New study identifies ways to build more wildlife crossings

Photo Credit: Leon Schatz and Gregory Nickerson/Wyoming Migration Initiative

Wildlife crossings work. We just need more of them. In states where wildlife overpasses and underpasses have been built over busy highways and roads, there has been a significant drop in vehicle-wildlife collisions with the additional benefit of mending key migration pathways to ensure healthy wildlife populations for the future. A new Pew-commissioned study, “Revenue Options for Wildlife Crossings,” which was conducted by ECONorthwest, examines “potential revenue mechanisms” that states can use to “leverage hundreds of millions of dollars in federal matching grants” to construct “new wildlife crossings over the long term,” according to a press release

This is great news because wildlife crossings are expensive even though they have a strong return-on-investment. They also require a steady stream of funding for the duration as it can take months if not years to complete the projects. While there are federal funding streams, they can be hard to secure and incredibly competitive. Not only that, once a state obtains one of these streams, they’re required to match the federal dollars. Instead of going the federal route, the new study looks at other potential funding options. These include motor fuel taxes, vehicle registration fees, speeding ticket surcharges, heavy-vehicle use taxes and auto insurance collision surcharges, which would ensure a steady funding stream for this type of long-term project.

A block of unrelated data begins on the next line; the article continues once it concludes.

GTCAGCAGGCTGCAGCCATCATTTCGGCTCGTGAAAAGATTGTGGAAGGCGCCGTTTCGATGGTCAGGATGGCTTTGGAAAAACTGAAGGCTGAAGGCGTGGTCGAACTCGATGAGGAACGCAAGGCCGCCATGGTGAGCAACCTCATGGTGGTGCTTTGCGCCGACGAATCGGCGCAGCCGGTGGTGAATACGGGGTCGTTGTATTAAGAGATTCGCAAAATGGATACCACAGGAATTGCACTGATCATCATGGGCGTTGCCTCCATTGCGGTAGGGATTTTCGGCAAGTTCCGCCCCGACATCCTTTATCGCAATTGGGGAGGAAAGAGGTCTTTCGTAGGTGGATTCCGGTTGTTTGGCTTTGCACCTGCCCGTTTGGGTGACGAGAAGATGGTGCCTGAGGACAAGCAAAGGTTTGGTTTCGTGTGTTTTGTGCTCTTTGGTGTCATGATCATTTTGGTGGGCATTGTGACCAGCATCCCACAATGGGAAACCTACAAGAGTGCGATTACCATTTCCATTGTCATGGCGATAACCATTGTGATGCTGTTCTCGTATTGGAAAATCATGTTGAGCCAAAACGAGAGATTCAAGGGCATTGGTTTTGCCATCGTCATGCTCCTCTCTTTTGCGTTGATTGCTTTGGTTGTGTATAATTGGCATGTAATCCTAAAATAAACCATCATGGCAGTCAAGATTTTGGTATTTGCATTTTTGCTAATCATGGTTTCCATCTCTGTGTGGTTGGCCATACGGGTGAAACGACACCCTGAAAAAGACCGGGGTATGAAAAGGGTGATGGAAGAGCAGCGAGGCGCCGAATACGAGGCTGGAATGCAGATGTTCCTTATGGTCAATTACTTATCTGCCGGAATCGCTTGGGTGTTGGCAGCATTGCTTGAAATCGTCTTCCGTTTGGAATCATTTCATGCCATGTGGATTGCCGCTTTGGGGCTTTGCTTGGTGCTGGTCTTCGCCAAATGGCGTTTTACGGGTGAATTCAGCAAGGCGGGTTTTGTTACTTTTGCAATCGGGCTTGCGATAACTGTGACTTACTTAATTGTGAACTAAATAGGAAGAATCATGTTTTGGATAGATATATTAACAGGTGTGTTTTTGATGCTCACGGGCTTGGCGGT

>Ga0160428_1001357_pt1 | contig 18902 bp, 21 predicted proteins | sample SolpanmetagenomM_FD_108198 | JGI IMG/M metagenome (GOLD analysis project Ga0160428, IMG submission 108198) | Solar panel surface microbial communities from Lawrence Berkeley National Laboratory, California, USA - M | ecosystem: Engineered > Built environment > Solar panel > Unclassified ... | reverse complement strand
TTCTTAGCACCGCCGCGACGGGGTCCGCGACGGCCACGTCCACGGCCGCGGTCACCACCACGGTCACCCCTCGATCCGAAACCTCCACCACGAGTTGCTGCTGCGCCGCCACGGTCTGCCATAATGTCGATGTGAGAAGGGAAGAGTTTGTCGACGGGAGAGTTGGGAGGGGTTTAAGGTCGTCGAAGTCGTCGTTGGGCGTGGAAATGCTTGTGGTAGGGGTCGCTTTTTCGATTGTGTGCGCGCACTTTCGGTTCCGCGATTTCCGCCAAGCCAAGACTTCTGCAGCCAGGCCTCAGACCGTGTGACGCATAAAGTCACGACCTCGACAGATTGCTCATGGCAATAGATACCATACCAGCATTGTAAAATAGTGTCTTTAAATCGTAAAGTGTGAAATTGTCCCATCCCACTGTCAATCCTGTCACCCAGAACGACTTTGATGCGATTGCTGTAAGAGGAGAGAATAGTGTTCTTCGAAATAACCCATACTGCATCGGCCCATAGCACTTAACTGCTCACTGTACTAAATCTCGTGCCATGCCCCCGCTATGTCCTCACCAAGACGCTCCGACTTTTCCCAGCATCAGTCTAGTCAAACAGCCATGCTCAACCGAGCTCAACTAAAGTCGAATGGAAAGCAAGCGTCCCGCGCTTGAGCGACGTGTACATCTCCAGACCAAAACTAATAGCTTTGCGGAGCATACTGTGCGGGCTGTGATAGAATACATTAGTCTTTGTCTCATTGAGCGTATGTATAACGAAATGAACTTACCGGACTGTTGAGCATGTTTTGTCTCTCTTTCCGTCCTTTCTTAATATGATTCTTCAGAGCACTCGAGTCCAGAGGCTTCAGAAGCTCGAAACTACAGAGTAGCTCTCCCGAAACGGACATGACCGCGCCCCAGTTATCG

Download the study here.

Infrastructure changes like these crossings benefit both motorists and wildlife. They allow wildlife to adapt to the ever-changing ecosystems and maintain key pathways for future survival.


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